What constitutes a contract? Under the New York Statute of Frauds, a contract must be “in writing,” but that does not necessarily mean a lengthy, formal document. An exchange of emails may suffice, provided they contain a complete agreement between the parties. A federal appeals court in New York recently addressed a situation where emails alone did not suffice to create a binding contract because the exchange failed to include agreement on a key term.
KJ Roberts & Co. v. MDC Partners, Inc.
This case involves a business consulting relationship gone bad. The defendant contacted the plaintiff about providing consulting services. The parties verbally agreed the consultant's fee would be $30,000 per month. About six months later, the consultant proposed modifying its fee to include a “success fee based on improvement in defendant's businesses.” This led to several months of negotiations between the parties. The defendant and the consultant exchanged multiple emails discussing the precise terms of the proposed bonus payments. No formal agreement was ever signed, and eventually the defendant terminated its business relationship with the consultant.
The consultant never received any bonus payments, which subsequently led to litigation for breach of contract. In March 2014, U.S. District Judge Lorna Schofield granted summary judgment to the defendant. Judge Schofield determined no legally enforceable contract ever existed between the consultant and the defendant regarding bonus payments. The consultant argued an email containing a detailed schedule of bonus payments, together with a spreadsheet prepared by the defendant, created a binding contract. Judge Schofield disagreed. She said the parties never settled on certain “adjustments” to the proposed bonus payments. The spreadsheet was only “an attempt at finalizing the adjustments,” and even when read together with the email submitted by the consultant, they did not form a “complete agreement” on the subject of the bonus payments.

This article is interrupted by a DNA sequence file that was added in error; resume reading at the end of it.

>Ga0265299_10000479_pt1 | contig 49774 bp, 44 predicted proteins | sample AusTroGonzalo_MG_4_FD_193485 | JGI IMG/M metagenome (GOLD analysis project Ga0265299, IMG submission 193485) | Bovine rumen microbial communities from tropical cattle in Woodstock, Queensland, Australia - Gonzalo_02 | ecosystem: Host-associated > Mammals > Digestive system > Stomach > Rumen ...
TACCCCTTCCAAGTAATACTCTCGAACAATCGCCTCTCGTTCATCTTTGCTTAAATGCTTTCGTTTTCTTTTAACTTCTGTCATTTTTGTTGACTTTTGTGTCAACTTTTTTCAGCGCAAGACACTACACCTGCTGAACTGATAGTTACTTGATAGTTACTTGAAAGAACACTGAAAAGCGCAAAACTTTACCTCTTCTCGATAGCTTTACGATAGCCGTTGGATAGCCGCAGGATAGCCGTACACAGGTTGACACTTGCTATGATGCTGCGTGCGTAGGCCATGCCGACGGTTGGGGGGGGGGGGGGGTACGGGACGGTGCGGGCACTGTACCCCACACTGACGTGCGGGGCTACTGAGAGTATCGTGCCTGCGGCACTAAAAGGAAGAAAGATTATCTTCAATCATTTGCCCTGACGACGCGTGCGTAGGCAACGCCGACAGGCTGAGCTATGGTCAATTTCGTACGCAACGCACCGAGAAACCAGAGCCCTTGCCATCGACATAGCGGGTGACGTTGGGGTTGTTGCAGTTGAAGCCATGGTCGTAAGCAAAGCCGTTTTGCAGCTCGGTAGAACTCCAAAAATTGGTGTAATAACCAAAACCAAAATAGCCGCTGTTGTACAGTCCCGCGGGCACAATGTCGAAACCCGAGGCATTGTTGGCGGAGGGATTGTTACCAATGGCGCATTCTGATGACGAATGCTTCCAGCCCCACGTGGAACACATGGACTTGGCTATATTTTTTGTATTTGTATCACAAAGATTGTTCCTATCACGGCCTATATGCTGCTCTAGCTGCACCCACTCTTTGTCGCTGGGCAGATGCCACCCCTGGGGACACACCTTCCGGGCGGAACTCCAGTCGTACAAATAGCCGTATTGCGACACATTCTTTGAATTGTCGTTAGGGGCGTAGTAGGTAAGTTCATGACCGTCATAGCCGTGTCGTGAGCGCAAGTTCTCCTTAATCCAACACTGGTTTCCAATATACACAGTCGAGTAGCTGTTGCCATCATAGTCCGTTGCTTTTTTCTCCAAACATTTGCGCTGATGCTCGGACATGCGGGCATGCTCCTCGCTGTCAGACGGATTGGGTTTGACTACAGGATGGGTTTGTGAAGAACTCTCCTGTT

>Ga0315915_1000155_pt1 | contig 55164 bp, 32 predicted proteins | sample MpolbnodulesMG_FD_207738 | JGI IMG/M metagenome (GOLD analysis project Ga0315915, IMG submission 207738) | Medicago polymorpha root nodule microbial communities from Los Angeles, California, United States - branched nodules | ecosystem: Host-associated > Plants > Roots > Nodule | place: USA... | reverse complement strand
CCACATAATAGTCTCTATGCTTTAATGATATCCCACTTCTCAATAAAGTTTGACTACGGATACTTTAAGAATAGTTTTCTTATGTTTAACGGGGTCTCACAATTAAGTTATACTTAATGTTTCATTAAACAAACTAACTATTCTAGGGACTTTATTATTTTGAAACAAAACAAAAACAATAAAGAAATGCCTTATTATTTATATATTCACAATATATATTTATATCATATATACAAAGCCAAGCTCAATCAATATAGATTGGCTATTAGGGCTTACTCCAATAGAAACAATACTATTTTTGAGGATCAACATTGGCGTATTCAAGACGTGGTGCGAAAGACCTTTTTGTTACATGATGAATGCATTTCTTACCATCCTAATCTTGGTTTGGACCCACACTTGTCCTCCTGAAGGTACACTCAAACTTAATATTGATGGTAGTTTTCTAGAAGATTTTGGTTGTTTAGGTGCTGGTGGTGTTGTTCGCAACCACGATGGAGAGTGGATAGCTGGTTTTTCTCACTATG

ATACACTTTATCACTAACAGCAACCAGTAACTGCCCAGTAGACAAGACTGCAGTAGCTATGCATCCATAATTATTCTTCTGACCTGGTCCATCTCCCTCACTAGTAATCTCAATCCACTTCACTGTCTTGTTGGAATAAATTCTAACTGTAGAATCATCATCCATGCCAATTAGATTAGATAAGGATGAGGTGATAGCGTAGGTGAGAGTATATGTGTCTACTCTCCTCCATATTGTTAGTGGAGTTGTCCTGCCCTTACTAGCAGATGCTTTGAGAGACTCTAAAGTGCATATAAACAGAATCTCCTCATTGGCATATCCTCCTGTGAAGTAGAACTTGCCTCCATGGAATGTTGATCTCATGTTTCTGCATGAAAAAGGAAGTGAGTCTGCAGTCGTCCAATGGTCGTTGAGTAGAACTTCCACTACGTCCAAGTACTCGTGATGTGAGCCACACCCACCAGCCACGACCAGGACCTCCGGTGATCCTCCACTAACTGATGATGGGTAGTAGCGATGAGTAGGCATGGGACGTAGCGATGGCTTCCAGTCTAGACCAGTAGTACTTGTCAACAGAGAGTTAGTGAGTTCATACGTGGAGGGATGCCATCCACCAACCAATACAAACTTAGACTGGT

Under New York law, Judge Schofield explained, “a mere agreement to agree, in which a material term is left for future negotiations, is unenforceable.” Here, the parties never agreed upon the adjustments, and therefore never formed a binding contract. While a contract may be enforceable even if it is missing some terms, Judge Schofield said the courts cannot enforce a contract to pay a bonus when the parties failed to agree on an objective methodology for calculating said bonus. Otherwise the court would simply be substituting its judgment for that of the parties in deciding how to calculate the bonus payments.
The U.S. Second Circuit Court of Appeals upheld Judge Schofield's decision in a March 14, 2014, order. The appeals court agreed there was no agreement here, only a “mere agreement to agree.” The court rejected several additional arguments from the consultant, including a claim the defendant was “unjustly enriched” by failing to pay any bonus.
Do Not Rely On Email
It is always best to draft any contract with the assistance of an experienced New York business attorney. While email negotiations between parties can be useful in establishing the parameters of an agreement, they should not be a substitute for signing a written agreement. Contact our office today if you need to speak with an attorney.